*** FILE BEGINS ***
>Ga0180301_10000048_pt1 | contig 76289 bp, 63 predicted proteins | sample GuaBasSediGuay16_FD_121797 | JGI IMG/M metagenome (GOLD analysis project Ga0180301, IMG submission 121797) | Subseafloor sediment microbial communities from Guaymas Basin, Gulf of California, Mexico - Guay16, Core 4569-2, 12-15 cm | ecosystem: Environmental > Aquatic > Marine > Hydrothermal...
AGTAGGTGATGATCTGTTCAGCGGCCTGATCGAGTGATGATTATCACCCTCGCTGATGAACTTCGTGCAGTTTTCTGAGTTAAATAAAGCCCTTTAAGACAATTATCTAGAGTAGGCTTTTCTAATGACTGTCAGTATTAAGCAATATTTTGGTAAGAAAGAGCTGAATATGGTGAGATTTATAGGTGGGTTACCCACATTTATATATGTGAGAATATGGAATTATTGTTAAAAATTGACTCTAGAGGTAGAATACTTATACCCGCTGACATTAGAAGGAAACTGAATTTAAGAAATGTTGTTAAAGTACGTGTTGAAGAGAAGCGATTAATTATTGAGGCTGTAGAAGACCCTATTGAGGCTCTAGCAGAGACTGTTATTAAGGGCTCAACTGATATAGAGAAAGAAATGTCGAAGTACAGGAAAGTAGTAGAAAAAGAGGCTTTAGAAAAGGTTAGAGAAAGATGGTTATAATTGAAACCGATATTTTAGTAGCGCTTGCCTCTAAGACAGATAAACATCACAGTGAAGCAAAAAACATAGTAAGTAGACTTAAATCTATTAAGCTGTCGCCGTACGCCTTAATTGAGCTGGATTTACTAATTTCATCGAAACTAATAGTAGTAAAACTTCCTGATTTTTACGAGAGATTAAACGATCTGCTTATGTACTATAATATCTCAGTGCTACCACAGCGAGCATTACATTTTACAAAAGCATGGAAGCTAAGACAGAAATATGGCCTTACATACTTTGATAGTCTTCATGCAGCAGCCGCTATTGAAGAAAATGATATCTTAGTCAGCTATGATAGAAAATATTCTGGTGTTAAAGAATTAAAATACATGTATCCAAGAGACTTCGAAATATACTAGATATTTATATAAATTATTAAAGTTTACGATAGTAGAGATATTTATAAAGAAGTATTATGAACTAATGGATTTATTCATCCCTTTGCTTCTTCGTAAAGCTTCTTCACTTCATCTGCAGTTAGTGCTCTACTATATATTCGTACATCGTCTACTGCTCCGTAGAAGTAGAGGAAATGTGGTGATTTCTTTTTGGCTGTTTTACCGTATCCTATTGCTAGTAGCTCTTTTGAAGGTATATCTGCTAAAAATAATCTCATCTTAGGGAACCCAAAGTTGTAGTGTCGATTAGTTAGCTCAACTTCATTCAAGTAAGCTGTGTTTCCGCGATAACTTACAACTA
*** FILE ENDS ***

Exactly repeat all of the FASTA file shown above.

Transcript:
>Ga0180301_10000048_pt1 | contig 76289 bp, 63 predicted proteins | sample GuaBasSediGuay16_FD_121797 | JGI IMG/M metagenome (GOLD analysis project Ga0180301, IMG submission 121797) | Subseafloor sediment microbial communities from Guaymas Basin, Gulf of California, Mexico - Guay16, Core 4569-2, 12-15 cm | ecosystem: Environmental > Aquatic > Marine > Hydrothermal...
AGTAGGTGATGATCTGTTCAGCGGCCTGATCGAGTGATGATTATCACCCTCGCTGATGAACTTCGTGCAGTTTTCTGAGTTAAATAAAGCCCTTTAAGACAATTATCTAGAGTAGGCTTTTCTAATGACTGTCAGTATTAAGCAATATTTTGGTAAGAAAGAGCTGAATATGGTGAGATTTATAGGTGGGTTACCCACATTTATATATGTGAGAATATGGAATTATTGTTAAAAATTGACTCTAGAGGTAGAATACTTATACCCGCTGACATTAGAAGGAAACTGAATTTAAGAAATGTTGTTAAAGTACGTGTTGAAGAGAAGCGATTAATTATTGAGGCTGTAGAAGACCCTATTGAGGCTCTAGCAGAGACTGTTATTAAGGGCTCAACTGATATAGAGAAAGAAATGTCGAAGTACAGGAAAGTAGTAGAAAAAGAGGCTTTAGAAAAGGTTAGAGAAAGATGGTTATAATTGAAACCGATATTTTAGTAGCGCTTGCCTCTAAGACAGATAAACATCACAGTGAAGCAAAAAACATAGTAAGTAGACTTAAATCTATTAAGCTGTCGCCGTACGCCTTAATTGAGCTGGATTTACTAATTTCATCGAAACTAATAGTAGTAAAACTTCCTGATTTTTACGAGAGATTAAACGATCTGCTTATGTACTATAATATCTCAGTGCTACCACAGCGAGCATTACATTTTACAAAAGCATGGAAGCTAAGACAGAAATATGGCCTTACATACTTTGATAGTCTTCATGCAGCAGCCGCTATTGAAGAAAATGATATCTTAGTCAGCTATGATAGAAAATATTCTGGTGTTAAAGAATTAAAATACATGTATCCAAGAGACTTCGAAATATACTAGATATTTATATAAATTATTAAAGTTTACGATAGTAGAGATATTTATAAAGAAGTATTATGAACTAATGGATTTATTCATCCCTTTGCTTCTTCGTAAAGCTTCTTCACTTCATCTGCAGTTAGTGCTCTACTATATATTCGTACATCGTCTACTGCTCCGTAGAAGTAGAGGAAATGTGGTGATTTCTTTTTGGCTGTTTTACCGTATCCTATTGCTAGTAGCTCTTTTGAAGGTATATCTGCTAAAAATAATCTCATCTTAGGGAACCCAAAGTTGTAGTGTCGATTAGTTAGCTCAACTTCATTCAAGTAAGCTGTGTTTCCGCGATAACTTACAACTA